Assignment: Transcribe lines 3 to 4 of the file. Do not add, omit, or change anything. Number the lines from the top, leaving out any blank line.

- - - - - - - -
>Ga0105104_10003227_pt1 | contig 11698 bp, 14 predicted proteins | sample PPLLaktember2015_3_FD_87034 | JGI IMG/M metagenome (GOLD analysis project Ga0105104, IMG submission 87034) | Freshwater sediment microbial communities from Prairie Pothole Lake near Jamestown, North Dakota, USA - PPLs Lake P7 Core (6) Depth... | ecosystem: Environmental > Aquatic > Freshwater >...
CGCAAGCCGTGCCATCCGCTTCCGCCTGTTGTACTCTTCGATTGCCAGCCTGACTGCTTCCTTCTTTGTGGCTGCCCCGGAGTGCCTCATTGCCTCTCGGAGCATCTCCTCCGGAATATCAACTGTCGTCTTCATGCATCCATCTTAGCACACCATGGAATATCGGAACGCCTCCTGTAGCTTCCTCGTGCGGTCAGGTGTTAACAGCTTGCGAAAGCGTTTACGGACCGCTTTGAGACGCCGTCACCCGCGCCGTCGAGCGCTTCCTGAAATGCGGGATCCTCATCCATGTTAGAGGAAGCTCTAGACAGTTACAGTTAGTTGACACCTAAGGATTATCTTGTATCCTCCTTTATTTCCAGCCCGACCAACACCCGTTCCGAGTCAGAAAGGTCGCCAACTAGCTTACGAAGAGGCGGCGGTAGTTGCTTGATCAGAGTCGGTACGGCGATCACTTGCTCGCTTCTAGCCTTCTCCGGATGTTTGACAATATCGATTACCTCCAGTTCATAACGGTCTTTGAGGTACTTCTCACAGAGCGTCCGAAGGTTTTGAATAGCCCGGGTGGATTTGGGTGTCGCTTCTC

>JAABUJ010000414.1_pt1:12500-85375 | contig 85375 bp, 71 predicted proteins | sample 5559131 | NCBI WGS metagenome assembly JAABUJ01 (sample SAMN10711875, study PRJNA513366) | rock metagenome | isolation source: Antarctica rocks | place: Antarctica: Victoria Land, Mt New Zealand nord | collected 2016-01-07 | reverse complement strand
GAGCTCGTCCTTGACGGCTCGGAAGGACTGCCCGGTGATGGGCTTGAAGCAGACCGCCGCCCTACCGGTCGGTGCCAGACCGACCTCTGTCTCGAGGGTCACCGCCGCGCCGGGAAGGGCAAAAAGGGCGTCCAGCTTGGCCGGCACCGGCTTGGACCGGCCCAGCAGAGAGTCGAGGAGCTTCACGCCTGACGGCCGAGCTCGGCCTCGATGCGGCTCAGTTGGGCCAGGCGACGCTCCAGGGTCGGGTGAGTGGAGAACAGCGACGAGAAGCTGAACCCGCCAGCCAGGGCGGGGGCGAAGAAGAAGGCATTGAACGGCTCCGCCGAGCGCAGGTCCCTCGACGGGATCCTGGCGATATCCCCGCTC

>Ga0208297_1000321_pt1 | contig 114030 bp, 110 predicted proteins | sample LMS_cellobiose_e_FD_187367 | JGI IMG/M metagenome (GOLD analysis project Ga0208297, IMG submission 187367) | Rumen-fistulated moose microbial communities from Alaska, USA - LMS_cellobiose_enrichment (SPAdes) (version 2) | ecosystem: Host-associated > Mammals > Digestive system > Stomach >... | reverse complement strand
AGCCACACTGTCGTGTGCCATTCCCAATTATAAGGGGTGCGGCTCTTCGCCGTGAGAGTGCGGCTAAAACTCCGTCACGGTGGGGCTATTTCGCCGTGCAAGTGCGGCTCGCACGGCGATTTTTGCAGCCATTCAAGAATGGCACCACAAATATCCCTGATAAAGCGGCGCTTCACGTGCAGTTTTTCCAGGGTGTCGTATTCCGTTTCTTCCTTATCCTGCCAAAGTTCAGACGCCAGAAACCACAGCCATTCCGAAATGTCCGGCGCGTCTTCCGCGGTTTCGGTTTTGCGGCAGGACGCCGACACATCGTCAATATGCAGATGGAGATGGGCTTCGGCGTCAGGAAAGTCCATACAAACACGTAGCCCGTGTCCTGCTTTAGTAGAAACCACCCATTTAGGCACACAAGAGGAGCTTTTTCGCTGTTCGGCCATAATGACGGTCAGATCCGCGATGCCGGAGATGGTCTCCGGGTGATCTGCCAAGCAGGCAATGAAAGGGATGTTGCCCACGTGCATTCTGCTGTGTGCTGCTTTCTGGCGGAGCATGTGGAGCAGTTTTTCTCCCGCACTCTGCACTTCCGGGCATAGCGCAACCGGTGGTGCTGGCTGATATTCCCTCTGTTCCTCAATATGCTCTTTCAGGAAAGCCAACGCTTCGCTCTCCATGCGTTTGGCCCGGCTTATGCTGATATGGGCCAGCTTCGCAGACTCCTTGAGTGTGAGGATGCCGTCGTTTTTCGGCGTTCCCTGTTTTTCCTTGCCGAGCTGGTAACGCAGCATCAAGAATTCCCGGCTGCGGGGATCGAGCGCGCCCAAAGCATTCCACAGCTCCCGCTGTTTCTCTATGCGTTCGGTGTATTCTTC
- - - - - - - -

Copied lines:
>JAABUJ010000414.1_pt1:12500-85375 | contig 85375 bp, 71 predicted proteins | sample 5559131 | NCBI WGS metagenome assembly JAABUJ01 (sample SAMN10711875, study PRJNA513366) | rock metagenome | isolation source: Antarctica rocks | place: Antarctica: Victoria Land, Mt New Zealand nord | collected 2016-01-07 | reverse complement strand
GAGCTCGTCCTTGACGGCTCGGAAGGACTGCCCGGTGATGGGCTTGAAGCAGACCGCCGCCCTACCGGTCGGTGCCAGACCGACCTCTGTCTCGAGGGTCACCGCCGCGCCGGGAAGGGCAAAAAGGGCGTCCAGCTTGGCCGGCACCGGCTTGGACCGGCCCAGCAGAGAGTCGAGGAGCTTCACGCCTGACGGCCGAGCTCGGCCTCGATGCGGCTCAGTTGGGCCAGGCGACGCTCCAGGGTCGGGTGAGTGGAGAACAGCGACGAGAAGCTGAACCCGCCAGCCAGGGCGGGGGCGAAGAAGAAGGCATTGAACGGCTCCGCCGAGCGCAGGTCCCTCGACGGGATCCTGGCGATATCCCCGCTC